--Albert Pujols has 251 Win Shares, and again based on recent performance he should make it to 300 by 2009, though any substantial dropoff in performance, as unlikely as that is, or significant injury would leave him short. Albert is a bit behind Bonds and A-Rod in this decade only because Albert only first broke into the majors in 2001, so he has one year, 2000, with zero Win Shares.

For those interested in earlier history, the 300+ Win Shares decades for the first half of the 20th century were:
1900s: Honus Wagner 421 Win Shares
1910s: Cobb 386, Walter Johnson 378, Tris Speaker 361, Eddie Collins 338
1920s: Ruth 413, Hornsby 362
1930s Ott 323, Gehrig 323,Foxx 314
1940s: none

Saturday, March 1, 2008

Big Mistakes

Since the first official World Series in 1903, there have been about 1,200 major league post-season games, split virtually evenly between about 600 World Series games and 600 league playoff (league championship series or division series) games.

Of those 1,200 games, only 4 have ended on an error. The New York Mets were the winners in two of those four games -- in both cases giving the Mets their third win of a World Series. These were the only two World Series championships in Mets history. These two walk-off errors are, naturally, two of the most famous plays in Mets history, and among the most famous in all World Series history: the Buckner error on Mookie Wilson's grounder to first in 1986, of course, and J.C. Martin's sacrifice bunt attempt (with men on first and second, nobody out) in the 10th inning of the 4th game of the 1969 World Series -- the throw to first by Orioles pitcher Pete Richert hit Martin in the elbow and caromed away, allowing pinch runner Rod Gaspar (Jerry Grote had doubled to lead off the inning, and Al Weis was on first after an intentional walk) to score from second base for the winning run.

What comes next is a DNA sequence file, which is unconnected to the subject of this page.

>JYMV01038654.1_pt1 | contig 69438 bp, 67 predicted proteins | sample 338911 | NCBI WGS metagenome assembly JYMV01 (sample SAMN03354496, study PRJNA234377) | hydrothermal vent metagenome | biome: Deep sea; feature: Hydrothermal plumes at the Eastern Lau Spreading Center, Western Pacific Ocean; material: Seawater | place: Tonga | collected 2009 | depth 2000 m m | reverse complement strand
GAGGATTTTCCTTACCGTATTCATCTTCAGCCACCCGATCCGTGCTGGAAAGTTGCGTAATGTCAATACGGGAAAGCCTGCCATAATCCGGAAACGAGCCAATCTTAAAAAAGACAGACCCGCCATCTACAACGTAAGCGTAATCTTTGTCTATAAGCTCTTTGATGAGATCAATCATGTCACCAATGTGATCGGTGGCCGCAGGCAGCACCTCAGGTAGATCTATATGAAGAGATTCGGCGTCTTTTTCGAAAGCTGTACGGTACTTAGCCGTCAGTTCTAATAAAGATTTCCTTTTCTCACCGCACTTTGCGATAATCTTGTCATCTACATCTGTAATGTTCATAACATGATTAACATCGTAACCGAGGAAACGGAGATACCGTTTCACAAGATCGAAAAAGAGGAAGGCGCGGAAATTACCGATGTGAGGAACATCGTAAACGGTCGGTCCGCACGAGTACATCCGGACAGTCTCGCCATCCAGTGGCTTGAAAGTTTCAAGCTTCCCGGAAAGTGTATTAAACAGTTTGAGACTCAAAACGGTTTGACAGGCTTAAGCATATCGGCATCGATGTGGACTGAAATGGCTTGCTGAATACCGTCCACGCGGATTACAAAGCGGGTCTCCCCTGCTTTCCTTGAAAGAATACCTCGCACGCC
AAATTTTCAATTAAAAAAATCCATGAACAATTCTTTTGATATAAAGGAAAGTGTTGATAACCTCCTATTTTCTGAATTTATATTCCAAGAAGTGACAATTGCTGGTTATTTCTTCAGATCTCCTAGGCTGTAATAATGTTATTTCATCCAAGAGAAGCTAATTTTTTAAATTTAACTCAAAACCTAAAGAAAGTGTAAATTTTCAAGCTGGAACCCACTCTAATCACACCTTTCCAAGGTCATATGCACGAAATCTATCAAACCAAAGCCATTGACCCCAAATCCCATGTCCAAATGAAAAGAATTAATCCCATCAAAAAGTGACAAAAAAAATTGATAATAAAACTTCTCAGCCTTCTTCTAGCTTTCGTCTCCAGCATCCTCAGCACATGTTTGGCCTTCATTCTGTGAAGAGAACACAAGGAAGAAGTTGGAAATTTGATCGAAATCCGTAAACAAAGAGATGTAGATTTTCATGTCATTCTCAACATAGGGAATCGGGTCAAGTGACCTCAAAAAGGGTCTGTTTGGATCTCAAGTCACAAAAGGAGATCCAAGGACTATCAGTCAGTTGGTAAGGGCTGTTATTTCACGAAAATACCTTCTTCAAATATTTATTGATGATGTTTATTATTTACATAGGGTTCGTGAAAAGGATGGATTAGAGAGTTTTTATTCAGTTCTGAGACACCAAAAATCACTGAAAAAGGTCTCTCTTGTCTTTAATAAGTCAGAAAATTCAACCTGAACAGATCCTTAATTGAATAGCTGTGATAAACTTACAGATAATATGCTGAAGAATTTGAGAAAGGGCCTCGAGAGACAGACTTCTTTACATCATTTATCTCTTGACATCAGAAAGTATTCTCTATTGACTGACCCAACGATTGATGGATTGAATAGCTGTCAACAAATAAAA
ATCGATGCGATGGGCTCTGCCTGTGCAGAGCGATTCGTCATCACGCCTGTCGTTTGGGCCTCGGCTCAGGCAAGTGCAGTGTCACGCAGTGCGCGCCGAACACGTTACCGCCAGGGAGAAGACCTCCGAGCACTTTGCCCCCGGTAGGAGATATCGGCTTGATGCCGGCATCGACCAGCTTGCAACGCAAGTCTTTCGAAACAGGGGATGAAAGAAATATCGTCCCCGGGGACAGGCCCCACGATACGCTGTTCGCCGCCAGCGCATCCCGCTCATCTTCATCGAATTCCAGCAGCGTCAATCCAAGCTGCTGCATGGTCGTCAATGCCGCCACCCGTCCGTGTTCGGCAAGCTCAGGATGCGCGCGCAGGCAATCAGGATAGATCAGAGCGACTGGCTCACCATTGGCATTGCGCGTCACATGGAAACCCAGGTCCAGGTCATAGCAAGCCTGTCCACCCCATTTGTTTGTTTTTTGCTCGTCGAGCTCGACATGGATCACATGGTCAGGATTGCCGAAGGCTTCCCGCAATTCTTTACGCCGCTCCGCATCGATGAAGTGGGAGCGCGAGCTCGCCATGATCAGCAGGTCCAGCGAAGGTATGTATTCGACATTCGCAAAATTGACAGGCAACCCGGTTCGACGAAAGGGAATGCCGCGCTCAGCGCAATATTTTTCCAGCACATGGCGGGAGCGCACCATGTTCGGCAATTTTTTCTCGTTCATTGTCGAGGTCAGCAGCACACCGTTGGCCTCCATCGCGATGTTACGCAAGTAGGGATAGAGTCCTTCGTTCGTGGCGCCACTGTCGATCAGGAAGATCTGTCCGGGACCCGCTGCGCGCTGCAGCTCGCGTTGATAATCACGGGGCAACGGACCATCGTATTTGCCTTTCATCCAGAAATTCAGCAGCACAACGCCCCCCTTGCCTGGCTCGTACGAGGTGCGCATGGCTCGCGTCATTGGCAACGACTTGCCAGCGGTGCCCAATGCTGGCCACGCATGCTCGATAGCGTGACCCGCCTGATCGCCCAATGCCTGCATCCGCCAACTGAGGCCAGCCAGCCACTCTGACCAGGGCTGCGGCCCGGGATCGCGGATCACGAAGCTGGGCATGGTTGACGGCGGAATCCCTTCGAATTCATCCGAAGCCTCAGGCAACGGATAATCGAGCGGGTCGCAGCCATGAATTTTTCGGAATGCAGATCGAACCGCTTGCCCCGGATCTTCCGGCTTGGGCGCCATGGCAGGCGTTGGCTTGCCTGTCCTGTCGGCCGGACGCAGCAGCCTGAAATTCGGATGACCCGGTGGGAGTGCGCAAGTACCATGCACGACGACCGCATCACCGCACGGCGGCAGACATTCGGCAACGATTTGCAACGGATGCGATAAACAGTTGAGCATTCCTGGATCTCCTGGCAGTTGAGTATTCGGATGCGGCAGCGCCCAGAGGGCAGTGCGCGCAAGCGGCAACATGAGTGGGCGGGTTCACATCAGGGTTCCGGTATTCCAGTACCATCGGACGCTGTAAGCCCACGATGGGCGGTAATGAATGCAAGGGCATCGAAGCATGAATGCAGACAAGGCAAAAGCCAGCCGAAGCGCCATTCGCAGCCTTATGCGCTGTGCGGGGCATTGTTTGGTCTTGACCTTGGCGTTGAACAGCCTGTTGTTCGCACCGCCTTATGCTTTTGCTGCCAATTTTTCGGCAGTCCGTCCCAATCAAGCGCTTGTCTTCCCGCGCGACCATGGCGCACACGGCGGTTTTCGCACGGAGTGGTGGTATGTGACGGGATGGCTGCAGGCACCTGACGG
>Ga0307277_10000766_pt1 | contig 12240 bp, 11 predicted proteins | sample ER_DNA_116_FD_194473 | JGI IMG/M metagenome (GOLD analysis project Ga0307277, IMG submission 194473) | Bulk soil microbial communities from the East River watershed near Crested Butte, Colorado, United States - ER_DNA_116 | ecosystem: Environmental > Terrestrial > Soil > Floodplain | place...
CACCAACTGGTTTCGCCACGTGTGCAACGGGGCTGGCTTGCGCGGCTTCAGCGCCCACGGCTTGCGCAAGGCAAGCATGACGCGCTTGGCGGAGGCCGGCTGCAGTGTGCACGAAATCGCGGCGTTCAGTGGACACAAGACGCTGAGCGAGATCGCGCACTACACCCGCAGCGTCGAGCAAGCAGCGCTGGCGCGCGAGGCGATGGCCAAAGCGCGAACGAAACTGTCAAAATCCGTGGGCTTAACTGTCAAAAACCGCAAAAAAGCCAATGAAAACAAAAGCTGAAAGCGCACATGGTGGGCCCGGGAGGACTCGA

The other two walk-off errors in post-season history were: